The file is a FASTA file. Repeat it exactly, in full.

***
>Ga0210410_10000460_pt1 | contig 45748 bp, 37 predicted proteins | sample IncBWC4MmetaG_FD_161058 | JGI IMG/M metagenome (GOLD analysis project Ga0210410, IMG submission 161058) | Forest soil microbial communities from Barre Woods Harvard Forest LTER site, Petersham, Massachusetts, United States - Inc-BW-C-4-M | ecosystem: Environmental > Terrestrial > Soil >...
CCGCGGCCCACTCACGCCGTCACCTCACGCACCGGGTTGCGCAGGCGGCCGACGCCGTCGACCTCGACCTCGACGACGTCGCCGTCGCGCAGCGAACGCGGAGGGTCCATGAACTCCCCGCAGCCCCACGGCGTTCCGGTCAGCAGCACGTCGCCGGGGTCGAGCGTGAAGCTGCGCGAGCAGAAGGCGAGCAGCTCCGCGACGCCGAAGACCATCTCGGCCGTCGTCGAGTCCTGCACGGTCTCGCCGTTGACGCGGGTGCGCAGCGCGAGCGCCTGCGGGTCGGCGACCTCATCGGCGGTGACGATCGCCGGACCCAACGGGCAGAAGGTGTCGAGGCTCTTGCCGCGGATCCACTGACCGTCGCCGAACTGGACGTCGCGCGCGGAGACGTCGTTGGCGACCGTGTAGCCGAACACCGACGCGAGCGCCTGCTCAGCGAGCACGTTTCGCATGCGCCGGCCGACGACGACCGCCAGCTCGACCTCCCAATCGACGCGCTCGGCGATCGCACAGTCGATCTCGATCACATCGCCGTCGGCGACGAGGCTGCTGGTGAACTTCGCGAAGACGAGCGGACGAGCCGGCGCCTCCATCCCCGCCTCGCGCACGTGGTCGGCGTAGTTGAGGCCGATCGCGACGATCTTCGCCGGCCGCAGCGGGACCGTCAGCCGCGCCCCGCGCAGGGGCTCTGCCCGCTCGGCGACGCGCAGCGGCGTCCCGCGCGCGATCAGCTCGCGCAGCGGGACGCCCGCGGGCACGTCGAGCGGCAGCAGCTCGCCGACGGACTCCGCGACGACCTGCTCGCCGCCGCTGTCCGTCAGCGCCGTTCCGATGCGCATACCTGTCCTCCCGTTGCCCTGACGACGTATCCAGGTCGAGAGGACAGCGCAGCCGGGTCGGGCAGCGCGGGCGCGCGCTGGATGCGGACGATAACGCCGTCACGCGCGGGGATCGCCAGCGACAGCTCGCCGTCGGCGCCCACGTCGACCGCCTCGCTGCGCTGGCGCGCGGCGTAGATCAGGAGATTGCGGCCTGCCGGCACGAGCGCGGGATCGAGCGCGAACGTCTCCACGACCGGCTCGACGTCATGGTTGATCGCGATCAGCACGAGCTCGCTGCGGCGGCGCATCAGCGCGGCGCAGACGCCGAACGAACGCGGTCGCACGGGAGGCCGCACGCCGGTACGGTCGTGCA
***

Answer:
>Ga0210410_10000460_pt1 | contig 45748 bp, 37 predicted proteins | sample IncBWC4MmetaG_FD_161058 | JGI IMG/M metagenome (GOLD analysis project Ga0210410, IMG submission 161058) | Forest soil microbial communities from Barre Woods Harvard Forest LTER site, Petersham, Massachusetts, United States - Inc-BW-C-4-M | ecosystem: Environmental > Terrestrial > Soil >...
CCGCGGCCCACTCACGCCGTCACCTCACGCACCGGGTTGCGCAGGCGGCCGACGCCGTCGACCTCGACCTCGACGACGTCGCCGTCGCGCAGCGAACGCGGAGGGTCCATGAACTCCCCGCAGCCCCACGGCGTTCCGGTCAGCAGCACGTCGCCGGGGTCGAGCGTGAAGCTGCGCGAGCAGAAGGCGAGCAGCTCCGCGACGCCGAAGACCATCTCGGCCGTCGTCGAGTCCTGCACGGTCTCGCCGTTGACGCGGGTGCGCAGCGCGAGCGCCTGCGGGTCGGCGACCTCATCGGCGGTGACGATCGCCGGACCCAACGGGCAGAAGGTGTCGAGGCTCTTGCCGCGGATCCACTGACCGTCGCCGAACTGGACGTCGCGCGCGGAGACGTCGTTGGCGACCGTGTAGCCGAACACCGACGCGAGCGCCTGCTCAGCGAGCACGTTTCGCATGCGCCGGCCGACGACGACCGCCAGCTCGACCTCCCAATCGACGCGCTCGGCGATCGCACAGTCGATCTCGATCACATCGCCGTCGGCGACGAGGCTGCTGGTGAACTTCGCGAAGACGAGCGGACGAGCCGGCGCCTCCATCCCCGCCTCGCGCACGTGGTCGGCGTAGTTGAGGCCGATCGCGACGATCTTCGCCGGCCGCAGCGGGACCGTCAGCCGCGCCCCGCGCAGGGGCTCTGCCCGCTCGGCGACGCGCAGCGGCGTCCCGCGCGCGATCAGCTCGCGCAGCGGGACGCCCGCGGGCACGTCGAGCGGCAGCAGCTCGCCGACGGACTCCGCGACGACCTGCTCGCCGCCGCTGTCCGTCAGCGCCGTTCCGATGCGCATACCTGTCCTCCCGTTGCCCTGACGACGTATCCAGGTCGAGAGGACAGCGCAGCCGGGTCGGGCAGCGCGGGCGCGCGCTGGATGCGGACGATAACGCCGTCACGCGCGGGGATCGCCAGCGACAGCTCGCCGTCGGCGCCCACGTCGACCGCCTCGCTGCGCTGGCGCGCGGCGTAGATCAGGAGATTGCGGCCTGCCGGCACGAGCGCGGGATCGAGCGCGAACGTCTCCACGACCGGCTCGACGTCATGGTTGATCGCGATCAGCACGAGCTCGCTGCGGCGGCGCATCAGCGCGGCGCAGACGCCGAACGAACGCGGTCGCACGGGAGGCCGCACGCCGGTACGGTCGTGCA